Table 2 Comparison of rates and total volume of transfusion between two groups
Table 3 Comparison of perioperative changes in mean hemoglobin levels (g/dL) between Groups I and C

Perioperative serum Hb levels are shown in Table 3. Serum Hb levels, after an IV iron monotherapy, were significantly increased in Group I, with the difference being 0.727 g/dL. Similar perioperative changes in serum Hb level were observed in both groups. Postoperative serum Hb levels were significantly decreased during the first postoperative week (Table 3). Hb level was significantly different between the two groups 1 and 3 day(s) after operation, while no difference in Hb level was shown at day 7 postoperatively (Table 3).

Measurements of iron metabolism variables in Group I and its subgroups are shown in Table 4. After an IV administration of iron supplement, the mean ferritin level increased from 41.39 to 866.73 μg/L and TSAT was corrected by 25.46% in Group I. Also, the ferritin level rose after the IV administration of iron supplementation in Group I. TSAT increased after the IV iron supplementation and no significant TSAT changes were observed during the postoperative period. As to the adverse effects of iron supplementation, one patient experienced mild myalgia in both lower extremities for several days. No other complications were observed in this study.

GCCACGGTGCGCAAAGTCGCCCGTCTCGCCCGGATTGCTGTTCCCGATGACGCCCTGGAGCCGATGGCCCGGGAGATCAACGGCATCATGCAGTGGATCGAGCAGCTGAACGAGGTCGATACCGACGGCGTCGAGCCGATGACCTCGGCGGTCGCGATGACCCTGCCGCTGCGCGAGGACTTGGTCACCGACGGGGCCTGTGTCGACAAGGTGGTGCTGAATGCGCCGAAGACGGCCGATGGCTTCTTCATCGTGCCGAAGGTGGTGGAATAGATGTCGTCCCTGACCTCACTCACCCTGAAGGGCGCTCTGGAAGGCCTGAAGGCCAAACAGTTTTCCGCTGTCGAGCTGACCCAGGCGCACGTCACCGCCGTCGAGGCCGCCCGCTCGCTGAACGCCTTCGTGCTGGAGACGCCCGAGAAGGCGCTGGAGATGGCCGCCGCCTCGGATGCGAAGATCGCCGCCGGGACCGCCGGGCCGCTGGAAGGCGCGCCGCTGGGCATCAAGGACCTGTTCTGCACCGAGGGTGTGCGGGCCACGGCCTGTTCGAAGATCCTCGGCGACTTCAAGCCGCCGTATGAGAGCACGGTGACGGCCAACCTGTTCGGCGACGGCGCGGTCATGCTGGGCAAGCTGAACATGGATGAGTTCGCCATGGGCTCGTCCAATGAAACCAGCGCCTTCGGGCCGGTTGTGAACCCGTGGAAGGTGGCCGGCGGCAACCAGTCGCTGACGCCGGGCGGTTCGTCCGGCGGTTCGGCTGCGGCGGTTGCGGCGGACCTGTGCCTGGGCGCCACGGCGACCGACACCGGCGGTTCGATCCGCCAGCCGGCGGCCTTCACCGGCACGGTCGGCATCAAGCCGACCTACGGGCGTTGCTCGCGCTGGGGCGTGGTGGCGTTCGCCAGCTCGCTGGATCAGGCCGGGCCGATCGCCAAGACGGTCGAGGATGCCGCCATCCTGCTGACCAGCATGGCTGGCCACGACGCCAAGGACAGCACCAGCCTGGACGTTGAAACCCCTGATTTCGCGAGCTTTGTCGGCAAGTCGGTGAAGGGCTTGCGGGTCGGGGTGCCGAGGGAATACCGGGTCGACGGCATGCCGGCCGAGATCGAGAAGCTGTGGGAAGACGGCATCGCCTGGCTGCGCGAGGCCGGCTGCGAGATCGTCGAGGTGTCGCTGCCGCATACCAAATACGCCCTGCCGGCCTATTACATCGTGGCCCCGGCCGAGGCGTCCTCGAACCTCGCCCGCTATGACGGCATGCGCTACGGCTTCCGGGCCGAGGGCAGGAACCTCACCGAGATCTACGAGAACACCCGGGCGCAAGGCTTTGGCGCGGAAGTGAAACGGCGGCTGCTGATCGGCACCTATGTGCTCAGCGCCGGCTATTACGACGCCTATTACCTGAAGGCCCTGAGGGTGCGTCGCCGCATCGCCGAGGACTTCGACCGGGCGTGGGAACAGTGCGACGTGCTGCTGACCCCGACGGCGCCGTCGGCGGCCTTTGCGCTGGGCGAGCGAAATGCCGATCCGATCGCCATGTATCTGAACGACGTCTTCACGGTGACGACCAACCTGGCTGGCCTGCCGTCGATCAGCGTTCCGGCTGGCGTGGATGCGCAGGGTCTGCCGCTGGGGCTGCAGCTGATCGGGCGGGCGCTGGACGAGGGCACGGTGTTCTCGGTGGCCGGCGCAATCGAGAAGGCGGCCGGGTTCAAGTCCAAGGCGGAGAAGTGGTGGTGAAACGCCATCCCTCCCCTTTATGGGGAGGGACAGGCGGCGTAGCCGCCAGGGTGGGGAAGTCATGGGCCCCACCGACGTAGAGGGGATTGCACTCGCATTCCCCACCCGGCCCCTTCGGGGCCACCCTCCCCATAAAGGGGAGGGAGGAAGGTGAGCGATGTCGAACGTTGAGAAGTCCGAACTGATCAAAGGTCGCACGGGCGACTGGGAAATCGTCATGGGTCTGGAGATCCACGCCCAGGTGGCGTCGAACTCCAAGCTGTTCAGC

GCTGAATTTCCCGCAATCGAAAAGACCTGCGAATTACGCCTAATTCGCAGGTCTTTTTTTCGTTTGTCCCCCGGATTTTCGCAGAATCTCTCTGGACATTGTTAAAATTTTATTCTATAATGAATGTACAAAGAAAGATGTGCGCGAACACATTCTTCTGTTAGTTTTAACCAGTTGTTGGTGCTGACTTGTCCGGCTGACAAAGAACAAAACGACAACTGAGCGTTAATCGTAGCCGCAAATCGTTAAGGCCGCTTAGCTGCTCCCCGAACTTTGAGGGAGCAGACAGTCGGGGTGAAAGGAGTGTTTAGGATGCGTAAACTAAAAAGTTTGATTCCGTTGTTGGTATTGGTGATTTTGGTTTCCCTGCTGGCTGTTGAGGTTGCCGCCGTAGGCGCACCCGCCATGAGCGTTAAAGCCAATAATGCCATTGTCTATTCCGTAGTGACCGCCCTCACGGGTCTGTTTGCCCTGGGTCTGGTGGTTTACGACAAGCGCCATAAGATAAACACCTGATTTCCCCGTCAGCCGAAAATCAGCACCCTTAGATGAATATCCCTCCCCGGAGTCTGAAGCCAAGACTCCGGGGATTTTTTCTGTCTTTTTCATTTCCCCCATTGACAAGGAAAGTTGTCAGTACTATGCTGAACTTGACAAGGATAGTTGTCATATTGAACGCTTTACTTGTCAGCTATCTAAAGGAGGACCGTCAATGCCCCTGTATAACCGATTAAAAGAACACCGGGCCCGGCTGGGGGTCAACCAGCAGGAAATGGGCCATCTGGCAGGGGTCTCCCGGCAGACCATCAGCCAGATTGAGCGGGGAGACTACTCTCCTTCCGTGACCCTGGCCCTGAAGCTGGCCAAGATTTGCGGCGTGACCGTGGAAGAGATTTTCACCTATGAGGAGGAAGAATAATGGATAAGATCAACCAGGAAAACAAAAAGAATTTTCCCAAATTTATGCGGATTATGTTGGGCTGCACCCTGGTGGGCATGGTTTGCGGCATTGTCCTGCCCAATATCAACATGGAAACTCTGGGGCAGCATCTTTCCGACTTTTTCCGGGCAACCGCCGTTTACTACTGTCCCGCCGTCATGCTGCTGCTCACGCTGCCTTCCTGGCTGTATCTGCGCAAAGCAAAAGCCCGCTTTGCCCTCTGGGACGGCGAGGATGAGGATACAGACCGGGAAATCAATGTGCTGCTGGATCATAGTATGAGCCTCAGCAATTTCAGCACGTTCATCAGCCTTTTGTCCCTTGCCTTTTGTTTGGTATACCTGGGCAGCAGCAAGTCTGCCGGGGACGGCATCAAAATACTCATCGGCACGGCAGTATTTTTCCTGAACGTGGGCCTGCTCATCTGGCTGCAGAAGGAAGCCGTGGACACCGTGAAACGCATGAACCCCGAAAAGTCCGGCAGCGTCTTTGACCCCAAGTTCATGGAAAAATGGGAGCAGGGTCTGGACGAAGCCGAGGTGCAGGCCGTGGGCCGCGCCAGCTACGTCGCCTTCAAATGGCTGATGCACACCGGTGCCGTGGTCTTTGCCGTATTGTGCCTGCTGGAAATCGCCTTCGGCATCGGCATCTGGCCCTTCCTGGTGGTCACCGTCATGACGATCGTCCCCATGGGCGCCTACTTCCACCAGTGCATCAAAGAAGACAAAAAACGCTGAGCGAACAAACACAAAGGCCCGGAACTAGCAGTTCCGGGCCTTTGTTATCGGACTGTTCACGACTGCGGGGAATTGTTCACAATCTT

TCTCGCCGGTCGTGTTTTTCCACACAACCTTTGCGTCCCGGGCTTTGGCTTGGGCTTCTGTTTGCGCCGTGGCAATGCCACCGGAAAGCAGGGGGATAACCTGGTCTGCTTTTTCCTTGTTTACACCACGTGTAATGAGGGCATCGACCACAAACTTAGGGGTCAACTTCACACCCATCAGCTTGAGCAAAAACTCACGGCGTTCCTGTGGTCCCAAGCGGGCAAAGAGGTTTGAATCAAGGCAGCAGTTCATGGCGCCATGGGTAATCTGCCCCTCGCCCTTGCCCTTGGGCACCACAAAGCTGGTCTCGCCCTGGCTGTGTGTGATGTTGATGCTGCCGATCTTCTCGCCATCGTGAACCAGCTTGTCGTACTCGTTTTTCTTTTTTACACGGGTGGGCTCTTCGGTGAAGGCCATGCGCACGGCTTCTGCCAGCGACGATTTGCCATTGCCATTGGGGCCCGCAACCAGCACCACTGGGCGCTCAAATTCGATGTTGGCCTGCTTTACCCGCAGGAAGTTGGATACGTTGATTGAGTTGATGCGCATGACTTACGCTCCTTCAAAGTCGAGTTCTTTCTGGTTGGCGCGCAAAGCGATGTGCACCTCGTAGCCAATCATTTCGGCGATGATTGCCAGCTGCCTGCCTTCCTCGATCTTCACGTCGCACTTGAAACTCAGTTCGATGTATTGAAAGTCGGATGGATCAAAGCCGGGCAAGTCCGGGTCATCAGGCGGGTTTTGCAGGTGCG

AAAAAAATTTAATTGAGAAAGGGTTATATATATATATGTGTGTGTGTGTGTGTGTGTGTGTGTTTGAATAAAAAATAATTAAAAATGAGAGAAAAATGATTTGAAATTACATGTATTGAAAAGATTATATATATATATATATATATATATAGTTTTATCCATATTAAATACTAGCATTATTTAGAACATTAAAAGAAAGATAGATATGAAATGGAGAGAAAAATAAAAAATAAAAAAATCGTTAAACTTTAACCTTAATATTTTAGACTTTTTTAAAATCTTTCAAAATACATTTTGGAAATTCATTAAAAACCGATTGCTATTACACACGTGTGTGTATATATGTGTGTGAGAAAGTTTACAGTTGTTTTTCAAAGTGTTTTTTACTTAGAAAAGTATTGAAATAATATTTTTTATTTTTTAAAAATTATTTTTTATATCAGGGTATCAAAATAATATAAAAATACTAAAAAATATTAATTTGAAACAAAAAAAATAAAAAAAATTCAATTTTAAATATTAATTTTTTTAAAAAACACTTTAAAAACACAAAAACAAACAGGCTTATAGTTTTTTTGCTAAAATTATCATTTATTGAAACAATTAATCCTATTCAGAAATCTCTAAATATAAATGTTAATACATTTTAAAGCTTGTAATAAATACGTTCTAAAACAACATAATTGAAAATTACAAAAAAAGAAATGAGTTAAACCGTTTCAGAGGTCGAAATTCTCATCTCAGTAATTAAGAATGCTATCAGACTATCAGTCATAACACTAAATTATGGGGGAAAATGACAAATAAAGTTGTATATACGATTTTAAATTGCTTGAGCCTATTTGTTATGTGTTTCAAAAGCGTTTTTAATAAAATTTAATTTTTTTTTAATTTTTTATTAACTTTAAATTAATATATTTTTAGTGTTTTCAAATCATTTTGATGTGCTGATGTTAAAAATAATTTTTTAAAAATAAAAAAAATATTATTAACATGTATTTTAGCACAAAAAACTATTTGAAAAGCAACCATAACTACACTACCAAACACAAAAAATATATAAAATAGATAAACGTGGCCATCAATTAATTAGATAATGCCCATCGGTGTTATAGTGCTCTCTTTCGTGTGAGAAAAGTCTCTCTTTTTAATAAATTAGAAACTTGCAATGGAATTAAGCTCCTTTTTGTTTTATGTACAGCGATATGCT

Table 4 Iron metabolism variables of Group I

Results of subgroup analyses according to the response to the iron monotherapy are shown in Supplement tables 1 and 2. There was significant intergroup difference in the proportion of chronic kidney disease (Supplement table 1). Despite no statistically significant differences, the rate of transfusion and proportion of other coexisting morbidities, including cardiovascular and cerebrovascular diseases were lower in responders (Supplement table 1). After an IV iron supplement administration, TSAT was corrected in both subgroups of Group I (Supplement table 2).


This study revealed that IV iron monotherapy before TKA did not affect the rate or total units of transfusion in patients with preoperative anemia. Although there was significant increase in the mean Hb level after iron monotherapy, the difference was only 0.727 g/dL and it did not reduce the rate of transfusion. Despite the restricted transfusion trigger, both Groups I and C achieved relatively high rates of allogenic blood transfusion of 17.8% (8/45) and 18.6% (41/221), respectively.

TKA is generally associated with high rates of allogenic blood transfusion due to substantial blood loss during and after operation. However, allogenic blood transfusions pose several potential risks and cause complications when used to treat perioperative anemia [2,3,4,5]. Previous studies have reported that 10.8% of patients scheduled for elective hip and knee arthroplasty have preoperative anemia, of which ID is the most common cause (prevalence of 41%) [6]. Considering that preoperative anemia is an indicator for postoperative blood transfusions, clinicians should increase patients’ Hb levels to minimize blood transfusions associated with TKA [4].